Taylah Thompson-Patfield never saw herself studying. When she finished high school, she was eager to work and earn money, and spent four years as a FIFO worker for a mining company based in the Pilbara. After taking on full-time caring responsibilities for her two younger brothers at 21, Taylah says she had an opportunity to reset, and do something that interested her.

“I was interested in psychology,” says Taylah, “because I wanted to better understand my family members, the dysfunction I grew up in, and why my life was the way it was.

“But I didn’t think studying psychology was realistic, that I would cut it.”

Now 29, the Noongar Yamatji woman is only two months away from graduating university with a Master of Clinical Psychology, following seven years’ full-time study. It’s an achievement she says wouldn’t have been possible without a scholarship from The Westerman Jilya Institute for Indigenous Mental Health (Jilya).

Taylah applied for the scholarship while in her second year, the day before applications closed. As a scholarship that’s awarded not on grades, but on a student’s curiosity, sacrifice, and ‘how many gaps they have to close’, she says the application experience was unique and empowering.

“They listened to our stories, they heard us and saw something in us.

“The special part about the Jilya scholarship is having someone believe in you, wanting you to do well and to finish your degree.”

Jilya’s Founding Director, Dr Tracy Westerman AM, has dedicated her life’s work to developing specialist, evidence-based practice for Indigenous clients and communities.

As a direct result of the unacceptable rates of child suicides in Aboriginal communities, which are four times that of non-Indigenous children, she launched the Dr Tracy Westerman Indigenous Psychology Scholarship Program in 2019 with a personal donation of $51,800.

“By eliminating the very real financial barrier for Aboriginal students to study,” says Dr Westerman, “the scholarship program aims to facilitate the training of more Indigenous psychologists, skilled in Indigenous-specific mental health, suicide prevention and intervention programs, ultimately taking their experience back to the most disadvantaged, high-risk communities to facilitate real change.

“We’re building an army of Indigenous psychologists.”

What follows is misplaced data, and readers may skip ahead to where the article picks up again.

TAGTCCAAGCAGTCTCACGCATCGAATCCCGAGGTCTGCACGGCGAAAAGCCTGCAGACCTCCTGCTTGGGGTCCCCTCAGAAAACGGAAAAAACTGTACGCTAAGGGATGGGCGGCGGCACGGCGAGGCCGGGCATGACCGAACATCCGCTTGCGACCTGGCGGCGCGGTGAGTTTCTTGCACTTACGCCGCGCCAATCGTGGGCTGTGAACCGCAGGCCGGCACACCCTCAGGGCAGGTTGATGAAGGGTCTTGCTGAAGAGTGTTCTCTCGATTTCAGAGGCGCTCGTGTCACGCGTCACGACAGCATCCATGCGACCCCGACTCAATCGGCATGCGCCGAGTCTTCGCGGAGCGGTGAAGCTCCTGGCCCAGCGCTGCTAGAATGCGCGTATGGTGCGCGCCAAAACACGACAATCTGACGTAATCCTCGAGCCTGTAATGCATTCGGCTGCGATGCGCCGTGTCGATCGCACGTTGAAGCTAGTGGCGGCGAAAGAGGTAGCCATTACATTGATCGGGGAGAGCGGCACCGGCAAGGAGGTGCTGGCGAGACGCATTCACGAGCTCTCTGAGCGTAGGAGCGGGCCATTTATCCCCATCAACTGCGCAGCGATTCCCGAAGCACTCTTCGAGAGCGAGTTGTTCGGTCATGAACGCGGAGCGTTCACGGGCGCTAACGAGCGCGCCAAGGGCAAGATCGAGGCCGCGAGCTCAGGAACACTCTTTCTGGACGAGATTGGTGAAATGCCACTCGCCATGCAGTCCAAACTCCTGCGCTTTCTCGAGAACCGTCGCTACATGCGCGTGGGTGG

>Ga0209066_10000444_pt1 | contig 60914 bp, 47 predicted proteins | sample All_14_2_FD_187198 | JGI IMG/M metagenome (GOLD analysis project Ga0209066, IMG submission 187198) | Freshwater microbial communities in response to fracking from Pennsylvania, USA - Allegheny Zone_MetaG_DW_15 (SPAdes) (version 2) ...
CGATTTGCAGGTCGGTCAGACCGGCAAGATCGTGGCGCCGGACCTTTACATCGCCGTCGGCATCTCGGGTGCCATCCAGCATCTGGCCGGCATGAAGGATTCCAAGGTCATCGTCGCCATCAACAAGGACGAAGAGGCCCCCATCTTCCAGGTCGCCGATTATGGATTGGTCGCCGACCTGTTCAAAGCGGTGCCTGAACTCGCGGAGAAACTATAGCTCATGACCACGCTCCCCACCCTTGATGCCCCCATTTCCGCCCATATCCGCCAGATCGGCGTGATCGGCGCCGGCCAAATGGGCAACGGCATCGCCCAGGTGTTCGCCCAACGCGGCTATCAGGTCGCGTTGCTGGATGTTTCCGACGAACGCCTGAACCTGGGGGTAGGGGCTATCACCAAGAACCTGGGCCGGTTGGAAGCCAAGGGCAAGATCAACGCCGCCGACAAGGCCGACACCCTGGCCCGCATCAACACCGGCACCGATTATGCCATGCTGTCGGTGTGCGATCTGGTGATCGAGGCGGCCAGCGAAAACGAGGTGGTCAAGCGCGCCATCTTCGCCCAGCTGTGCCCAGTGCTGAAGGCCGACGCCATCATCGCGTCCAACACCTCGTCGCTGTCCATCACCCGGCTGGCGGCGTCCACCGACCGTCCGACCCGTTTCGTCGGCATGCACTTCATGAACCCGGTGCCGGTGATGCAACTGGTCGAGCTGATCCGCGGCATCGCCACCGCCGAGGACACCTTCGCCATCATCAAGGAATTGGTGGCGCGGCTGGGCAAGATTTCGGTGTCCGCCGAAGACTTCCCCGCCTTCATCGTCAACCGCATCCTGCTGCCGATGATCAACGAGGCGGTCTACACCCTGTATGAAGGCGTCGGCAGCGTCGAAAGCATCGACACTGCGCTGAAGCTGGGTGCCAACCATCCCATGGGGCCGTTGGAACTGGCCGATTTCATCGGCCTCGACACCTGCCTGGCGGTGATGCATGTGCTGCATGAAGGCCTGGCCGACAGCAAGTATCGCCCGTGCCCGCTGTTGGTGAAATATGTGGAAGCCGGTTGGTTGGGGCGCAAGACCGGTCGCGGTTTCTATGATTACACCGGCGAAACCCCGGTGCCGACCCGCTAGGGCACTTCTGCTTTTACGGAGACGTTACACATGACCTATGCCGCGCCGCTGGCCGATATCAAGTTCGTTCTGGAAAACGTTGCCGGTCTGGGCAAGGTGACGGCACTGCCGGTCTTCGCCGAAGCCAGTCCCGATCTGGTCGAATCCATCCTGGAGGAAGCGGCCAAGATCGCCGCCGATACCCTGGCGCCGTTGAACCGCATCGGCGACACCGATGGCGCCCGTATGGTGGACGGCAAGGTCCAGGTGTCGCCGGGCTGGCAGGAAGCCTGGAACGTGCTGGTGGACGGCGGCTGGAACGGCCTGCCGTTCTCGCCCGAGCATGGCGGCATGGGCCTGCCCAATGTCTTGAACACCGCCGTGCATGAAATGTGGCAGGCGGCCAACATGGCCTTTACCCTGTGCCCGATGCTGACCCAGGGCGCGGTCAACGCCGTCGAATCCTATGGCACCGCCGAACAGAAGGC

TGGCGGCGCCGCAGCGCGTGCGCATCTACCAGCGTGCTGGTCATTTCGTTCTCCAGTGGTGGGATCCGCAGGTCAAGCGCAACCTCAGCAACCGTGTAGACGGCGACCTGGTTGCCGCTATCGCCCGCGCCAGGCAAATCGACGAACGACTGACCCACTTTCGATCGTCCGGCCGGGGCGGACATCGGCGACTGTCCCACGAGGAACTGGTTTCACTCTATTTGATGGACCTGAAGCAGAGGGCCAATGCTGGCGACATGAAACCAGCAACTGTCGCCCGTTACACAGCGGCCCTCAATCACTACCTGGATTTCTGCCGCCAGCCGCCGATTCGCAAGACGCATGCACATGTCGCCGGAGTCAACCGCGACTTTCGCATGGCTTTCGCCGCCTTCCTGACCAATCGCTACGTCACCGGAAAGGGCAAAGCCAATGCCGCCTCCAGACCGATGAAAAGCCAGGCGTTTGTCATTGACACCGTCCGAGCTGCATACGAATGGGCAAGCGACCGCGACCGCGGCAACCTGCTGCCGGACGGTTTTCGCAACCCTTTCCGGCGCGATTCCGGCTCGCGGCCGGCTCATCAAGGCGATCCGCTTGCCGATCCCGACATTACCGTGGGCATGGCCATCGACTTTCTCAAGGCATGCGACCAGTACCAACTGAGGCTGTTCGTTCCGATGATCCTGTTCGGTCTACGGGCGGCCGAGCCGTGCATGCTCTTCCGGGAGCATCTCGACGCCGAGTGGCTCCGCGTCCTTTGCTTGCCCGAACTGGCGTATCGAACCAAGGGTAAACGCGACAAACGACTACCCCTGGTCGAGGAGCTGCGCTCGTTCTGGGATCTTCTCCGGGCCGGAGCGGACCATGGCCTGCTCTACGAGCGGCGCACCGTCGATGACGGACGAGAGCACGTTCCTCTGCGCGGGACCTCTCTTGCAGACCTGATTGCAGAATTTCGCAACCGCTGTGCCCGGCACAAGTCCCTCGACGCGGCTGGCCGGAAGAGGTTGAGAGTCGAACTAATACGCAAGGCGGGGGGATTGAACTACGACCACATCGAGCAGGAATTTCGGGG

Including Taylah, the Jilya army is now 55 strong, and with only 311 registered psychologists identifying as Aboriginal and/or Torres Strait Islander in Australia, Jilya’s contribution to improving access to culturally informed Indigenous mental health care is significant.

To date Jilya has supported 20 students to graduation (7 undergraduate degrees, 7 with Honours, and 6 with Master’s degrees.) Those that have graduated with an undergraduate or Honours are continuing their pursuit to complete the 6-year pathway in order to become registered psychologists. By the end of 2024, the number of Jilya students that have graduated with a Master’s degree will grow from 6 to 12.

Taylah believes that trust in the therapeutic alliance between a therapist and client is critical to keeping an individual engaged in treatment.

“It’s important for the client to feel safe and work with someone that understands their context historically, socially and culturally,” she says. “It’s going to encourage their help seeking.

“The more Aboriginal and Torres Strait Islander people that can access that kind of service, the more it will contribute to closing the gap.”

In 2023 PRF committed $4.3 million over three years to Jilya to expand the scholarship program, including to Alice Springs, and continue to build evidence and best practice interventions.

PRF Head of Justice and Safety Dominque Bigras says that mental ill-health is one of the major social determinants of incarceration, and that increased access to culturally informed care is critical to reducing the overrepresentation of Indigenous people in the justice system.

“All communities need access to appropriate mental health services to thrive, and for First Nations communities, the current gap in culturally and clinically informed mental health responses is having a detrimental, long-term impact.

“Jilya is filling that gap by significantly increasing the number of Aboriginal and Torres Strait Islander psychologists, which has the potential to transform mental health outcomes in regional and remote communities.”

When Taylah completes her studies in May she says she’s looking forward to putting down the books, hitting the road, and seeing what’s out there.

“I haven’t had a chance to sit with my achievements and work out what I want to do next,” she says.

“What I do know is that I want to work with Aboriginal children. I want to travel up north and take my studies to where there is a scarcity of services.”